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What To Expect On Super Bowl Sunday


OK. We are almost there - only five days left until Super Bowl Sunday, certainly not too early to talk about a game experts say is going to be close. The New England Patriots are 3-point favorites over the Atlanta Falcons even though it's only the Falcons second title game ever and the Patriots' seventh Super Bowl appearance since 2002. NPR's Tom Goldman will be in Houston for the big game, and he joins us now. Good morning, Tom.


MARTIN: When we talk about New England we're talking about the closest thing the NFL has to a dynasty, but only 3-point favorites? Is Atlanta that good?

GOLDMAN: Yeah, it is. And, you know, what should worry the Patriots, the Falcons have been getting better the closer they've gotten to the Super Bowl. The Falcons averaged nearly 34 points per game during the regular season, that's tied for seventh-best in NFL history. And the last six games Atlanta has averaged 39 points a game. So it's an explosive offense with stars at the so-called skill positions. You've got Matt Ryan, he's been the team's quarterback since 2008. This has been his best season. He's considered a favorite to win the Most Valuable Player award. The Falcons have two outstanding running backs, they've got great wide receivers, they've got it all.

MARTIN: So a lot of those players were around last year. So what changed for the Falcons?

GOLDMAN: Yeah. Well, a big reason for the offense going off the charts was the addition of a guy who doesn't catch the ball or run the ball or throw it. He snaps it to the quarterback, it's the Falcons center. He was a free agent with Cleveland. They - the Falcons signed him, Alex Mack, and he's made a huge difference both protecting Ryan from pass rushers and blocking for the running backs. He's the anchor of what's become a very good offensive line. And, Rachel, as you know, your offense, your quarterbacks, your running backs, your wide receivers are only as good as your offensive line.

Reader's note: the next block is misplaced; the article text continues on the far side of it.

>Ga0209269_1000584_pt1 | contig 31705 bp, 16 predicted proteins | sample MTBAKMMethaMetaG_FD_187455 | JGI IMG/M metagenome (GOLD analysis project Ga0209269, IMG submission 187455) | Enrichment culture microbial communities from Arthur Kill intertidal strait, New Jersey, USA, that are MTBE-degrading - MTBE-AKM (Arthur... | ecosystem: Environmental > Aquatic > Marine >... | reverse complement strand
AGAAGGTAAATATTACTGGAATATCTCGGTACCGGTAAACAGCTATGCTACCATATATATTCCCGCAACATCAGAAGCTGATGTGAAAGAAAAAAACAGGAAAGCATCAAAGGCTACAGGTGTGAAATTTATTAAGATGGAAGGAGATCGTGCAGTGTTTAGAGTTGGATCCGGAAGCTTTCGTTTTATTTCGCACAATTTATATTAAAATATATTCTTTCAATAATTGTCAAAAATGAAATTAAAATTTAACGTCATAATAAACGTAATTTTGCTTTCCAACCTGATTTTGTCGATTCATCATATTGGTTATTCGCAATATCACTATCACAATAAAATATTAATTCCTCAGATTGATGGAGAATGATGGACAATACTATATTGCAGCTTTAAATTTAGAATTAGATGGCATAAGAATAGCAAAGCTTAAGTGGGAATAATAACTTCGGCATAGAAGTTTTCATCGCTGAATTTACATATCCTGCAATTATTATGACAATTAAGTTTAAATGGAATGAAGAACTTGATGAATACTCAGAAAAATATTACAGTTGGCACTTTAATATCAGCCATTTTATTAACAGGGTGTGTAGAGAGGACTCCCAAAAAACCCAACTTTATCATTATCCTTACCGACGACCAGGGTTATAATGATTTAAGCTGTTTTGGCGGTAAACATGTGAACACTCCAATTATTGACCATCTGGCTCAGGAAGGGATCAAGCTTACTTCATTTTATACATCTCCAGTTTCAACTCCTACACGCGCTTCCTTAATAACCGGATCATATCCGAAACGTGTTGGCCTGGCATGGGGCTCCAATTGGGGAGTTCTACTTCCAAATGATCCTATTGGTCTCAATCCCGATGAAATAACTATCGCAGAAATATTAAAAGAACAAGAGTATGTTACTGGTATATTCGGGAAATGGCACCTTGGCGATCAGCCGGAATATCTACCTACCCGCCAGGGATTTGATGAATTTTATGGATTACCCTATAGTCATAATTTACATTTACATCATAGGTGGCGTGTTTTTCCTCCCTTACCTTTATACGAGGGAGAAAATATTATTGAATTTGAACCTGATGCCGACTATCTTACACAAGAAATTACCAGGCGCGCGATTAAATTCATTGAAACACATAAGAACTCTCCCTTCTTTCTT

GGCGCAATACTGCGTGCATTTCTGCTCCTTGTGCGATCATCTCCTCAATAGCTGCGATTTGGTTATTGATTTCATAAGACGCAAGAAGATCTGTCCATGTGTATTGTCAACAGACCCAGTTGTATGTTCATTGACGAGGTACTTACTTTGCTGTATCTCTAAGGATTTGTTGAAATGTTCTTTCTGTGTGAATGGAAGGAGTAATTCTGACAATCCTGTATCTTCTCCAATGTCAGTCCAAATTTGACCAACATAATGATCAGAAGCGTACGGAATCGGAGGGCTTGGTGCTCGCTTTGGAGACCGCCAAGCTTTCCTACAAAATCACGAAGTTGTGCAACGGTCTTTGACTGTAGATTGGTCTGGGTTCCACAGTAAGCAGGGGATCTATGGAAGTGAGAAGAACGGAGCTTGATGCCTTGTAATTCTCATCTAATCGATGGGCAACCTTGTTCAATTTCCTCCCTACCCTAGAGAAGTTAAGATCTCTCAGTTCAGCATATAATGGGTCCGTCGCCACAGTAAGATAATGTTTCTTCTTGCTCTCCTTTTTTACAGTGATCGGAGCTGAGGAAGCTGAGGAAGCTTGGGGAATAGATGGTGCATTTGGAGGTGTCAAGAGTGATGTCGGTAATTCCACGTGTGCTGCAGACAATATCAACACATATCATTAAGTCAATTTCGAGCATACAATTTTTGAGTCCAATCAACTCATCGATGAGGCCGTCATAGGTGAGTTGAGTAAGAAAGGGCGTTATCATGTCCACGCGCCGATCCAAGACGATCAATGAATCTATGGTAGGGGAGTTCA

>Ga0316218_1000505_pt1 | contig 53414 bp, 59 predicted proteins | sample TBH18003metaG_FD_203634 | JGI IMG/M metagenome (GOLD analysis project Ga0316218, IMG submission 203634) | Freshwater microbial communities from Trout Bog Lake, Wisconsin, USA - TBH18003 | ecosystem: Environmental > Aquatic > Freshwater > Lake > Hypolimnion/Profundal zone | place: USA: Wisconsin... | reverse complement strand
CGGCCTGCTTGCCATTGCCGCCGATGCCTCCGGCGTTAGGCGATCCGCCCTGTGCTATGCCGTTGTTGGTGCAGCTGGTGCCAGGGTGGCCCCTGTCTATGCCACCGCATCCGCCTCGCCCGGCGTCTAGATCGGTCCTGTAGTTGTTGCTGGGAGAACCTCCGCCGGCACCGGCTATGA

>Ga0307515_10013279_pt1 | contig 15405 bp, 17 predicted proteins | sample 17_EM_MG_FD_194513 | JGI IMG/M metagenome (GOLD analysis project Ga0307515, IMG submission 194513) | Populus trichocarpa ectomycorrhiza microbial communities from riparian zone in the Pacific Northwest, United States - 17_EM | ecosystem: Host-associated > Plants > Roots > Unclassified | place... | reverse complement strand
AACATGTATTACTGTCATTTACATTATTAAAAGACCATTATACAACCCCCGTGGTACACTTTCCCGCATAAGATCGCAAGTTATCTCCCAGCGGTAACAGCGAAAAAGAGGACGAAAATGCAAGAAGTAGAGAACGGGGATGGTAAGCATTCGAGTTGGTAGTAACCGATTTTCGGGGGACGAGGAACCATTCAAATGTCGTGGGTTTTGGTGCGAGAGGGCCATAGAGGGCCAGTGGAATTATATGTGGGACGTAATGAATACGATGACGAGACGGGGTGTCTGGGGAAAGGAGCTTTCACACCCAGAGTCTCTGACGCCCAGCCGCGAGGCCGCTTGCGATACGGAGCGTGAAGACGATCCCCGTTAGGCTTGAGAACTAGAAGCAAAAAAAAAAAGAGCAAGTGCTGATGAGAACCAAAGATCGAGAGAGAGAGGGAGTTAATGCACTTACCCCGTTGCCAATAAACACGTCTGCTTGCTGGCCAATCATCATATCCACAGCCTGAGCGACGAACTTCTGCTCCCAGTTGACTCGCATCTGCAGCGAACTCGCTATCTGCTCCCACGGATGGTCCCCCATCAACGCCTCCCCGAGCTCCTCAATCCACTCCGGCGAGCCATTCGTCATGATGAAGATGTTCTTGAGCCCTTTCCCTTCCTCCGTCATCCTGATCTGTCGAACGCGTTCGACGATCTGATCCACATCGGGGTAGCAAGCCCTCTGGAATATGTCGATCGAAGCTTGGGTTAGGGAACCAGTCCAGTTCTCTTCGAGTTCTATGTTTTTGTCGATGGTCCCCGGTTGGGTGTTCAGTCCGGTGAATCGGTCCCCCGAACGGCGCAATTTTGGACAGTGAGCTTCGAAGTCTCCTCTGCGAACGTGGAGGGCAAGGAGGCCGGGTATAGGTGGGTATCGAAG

MARTIN: I really do know that. All right, so can New England's defense handle that offense?

GOLDMAN: (Laughter) I don't know. We'll find out.

MARTIN: (Laughter).

GOLDMAN: But, you know, the Pats have as good a chance as any. They have a very good defense. They allowed the fewest points per game of any team during the regular season. And remember, New England head coach Bill Belichick is an expert at sizing up the opponent's best offensive weapon and then taking it away. The challenge in this game - the Falcons have so many weapons, where do you focus?

MARTIN: So now I want to get to my favorite part of this story because everyone loves a little schadenfreude, and this is going to no doubt transpire if the Patriots win and NFL commissioner Roger Goodell has to stand on the victory stand with Tom Brady, New England quarterback, and give him that trophy - awkward. Right?

GOLDMAN: (Laughter) Right. You know, the word we have mercifully not uttered for many many months - Deflategate, that's why. Goodell and Brady went back and forth in the courts arguing over whether Brady knew about or orchestrated deflating footballs during a game a couple of years ago. Goodell won the battle. Brady served a four-game suspension to start this season, so that makes for your potentially awkward moment this Sunday.

MARTIN: Tom Brady, I mean, he knows how to kind of message publicly. Has he said anything about what this moment could mean, whether or not he's going to like, I don't know, wrestle Goodell to the ground to get this trophy?

GOLDMAN: He has been a good Patriot, and by that I mean he hasn't said anything controversial. Now, of course he doesn't want to predict a winning scenario because that'll give the Falcons extra incentive. But if it comes to pass that Brady and Goodell are up there together, hey, it's the NFL, everything is tightly controlled so probably no drama unless Brady's dad gets loose. Now, in a recent interview, papa Brady called Goodell a liar and blamed him for leading a witch hunt against his son. Watch out for him.

MARTIN: All right, lots of drama. NPR sports correspondent Tom Goldman getting us ready for this Sunday's Super Bowl in Houston. Thanks, Tom.

GOLDMAN: You're welcome. Transcript provided by NPR, Copyright NPR.

NPR transcripts are created on a rush deadline by an NPR contractor. This text may not be in its final form and may be updated or revised in the future. Accuracy and availability may vary. The authoritative record of NPR’s programming is the audio record.

Tom Goldman is NPR's sports correspondent. His reports can be heard throughout NPR's news programming, including Morning Edition and All Things Considered, and on NPR.org.
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